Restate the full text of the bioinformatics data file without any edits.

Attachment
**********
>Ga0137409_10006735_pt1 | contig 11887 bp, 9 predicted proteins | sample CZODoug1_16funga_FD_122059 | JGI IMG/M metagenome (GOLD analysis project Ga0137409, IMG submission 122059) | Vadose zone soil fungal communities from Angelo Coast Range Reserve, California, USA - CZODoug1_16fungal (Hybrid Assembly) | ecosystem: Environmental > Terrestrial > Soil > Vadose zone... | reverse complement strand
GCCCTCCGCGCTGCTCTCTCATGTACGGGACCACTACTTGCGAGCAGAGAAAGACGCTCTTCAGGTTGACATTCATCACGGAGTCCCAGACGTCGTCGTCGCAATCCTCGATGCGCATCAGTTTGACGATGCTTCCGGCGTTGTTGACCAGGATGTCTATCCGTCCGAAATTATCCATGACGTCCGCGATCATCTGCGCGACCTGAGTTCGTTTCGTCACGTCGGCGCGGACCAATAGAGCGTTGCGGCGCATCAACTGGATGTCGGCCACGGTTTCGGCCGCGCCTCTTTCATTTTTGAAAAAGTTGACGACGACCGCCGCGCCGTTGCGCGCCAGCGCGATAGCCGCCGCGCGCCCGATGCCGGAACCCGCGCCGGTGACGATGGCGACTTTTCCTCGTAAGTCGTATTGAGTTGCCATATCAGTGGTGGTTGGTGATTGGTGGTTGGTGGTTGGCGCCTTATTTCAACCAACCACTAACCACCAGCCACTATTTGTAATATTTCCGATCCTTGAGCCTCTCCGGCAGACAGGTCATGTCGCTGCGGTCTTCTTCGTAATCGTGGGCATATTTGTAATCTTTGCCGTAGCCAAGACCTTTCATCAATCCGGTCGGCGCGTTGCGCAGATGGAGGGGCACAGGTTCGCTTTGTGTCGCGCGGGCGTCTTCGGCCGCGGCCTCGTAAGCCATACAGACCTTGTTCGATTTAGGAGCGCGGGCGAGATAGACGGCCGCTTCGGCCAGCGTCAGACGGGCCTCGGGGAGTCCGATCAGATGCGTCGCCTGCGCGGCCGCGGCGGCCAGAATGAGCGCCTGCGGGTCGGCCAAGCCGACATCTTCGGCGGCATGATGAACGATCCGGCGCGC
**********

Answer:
>Ga0137409_10006735_pt1 | contig 11887 bp, 9 predicted proteins | sample CZODoug1_16funga_FD_122059 | JGI IMG/M metagenome (GOLD analysis project Ga0137409, IMG submission 122059) | Vadose zone soil fungal communities from Angelo Coast Range Reserve, California, USA - CZODoug1_16fungal (Hybrid Assembly) | ecosystem: Environmental > Terrestrial > Soil > Vadose zone... | reverse complement strand
GCCCTCCGCGCTGCTCTCTCATGTACGGGACCACTACTTGCGAGCAGAGAAAGACGCTCTTCAGGTTGACATTCATCACGGAGTCCCAGACGTCGTCGTCGCAATCCTCGATGCGCATCAGTTTGACGATGCTTCCGGCGTTGTTGACCAGGATGTCTATCCGTCCGAAATTATCCATGACGTCCGCGATCATCTGCGCGACCTGAGTTCGTTTCGTCACGTCGGCGCGGACCAATAGAGCGTTGCGGCGCATCAACTGGATGTCGGCCACGGTTTCGGCCGCGCCTCTTTCATTTTTGAAAAAGTTGACGACGACCGCCGCGCCGTTGCGCGCCAGCGCGATAGCCGCCGCGCGCCCGATGCCGGAACCCGCGCCGGTGACGATGGCGACTTTTCCTCGTAAGTCGTATTGAGTTGCCATATCAGTGGTGGTTGGTGATTGGTGGTTGGTGGTTGGCGCCTTATTTCAACCAACCACTAACCACCAGCCACTATTTGTAATATTTCCGATCCTTGAGCCTCTCCGGCAGACAGGTCATGTCGCTGCGGTCTTCTTCGTAATCGTGGGCATATTTGTAATCTTTGCCGTAGCCAAGACCTTTCATCAATCCGGTCGGCGCGTTGCGCAGATGGAGGGGCACAGGTTCGCTTTGTGTCGCGCGGGCGTCTTCGGCCGCGGCCTCGTAAGCCATACAGACCTTGTTCGATTTAGGAGCGCGGGCGAGATAGACGGCCGCTTCGGCCAGCGTCAGACGGGCCTCGGGGAGTCCGATCAGATGCGTCGCCTGCGCGGCCGCGGCGGCCAGAATGAGCGCCTGCGGGTCGGCCAAGCCGACATCTTCGGCGGCATGATGAACGATCCGGCGCGC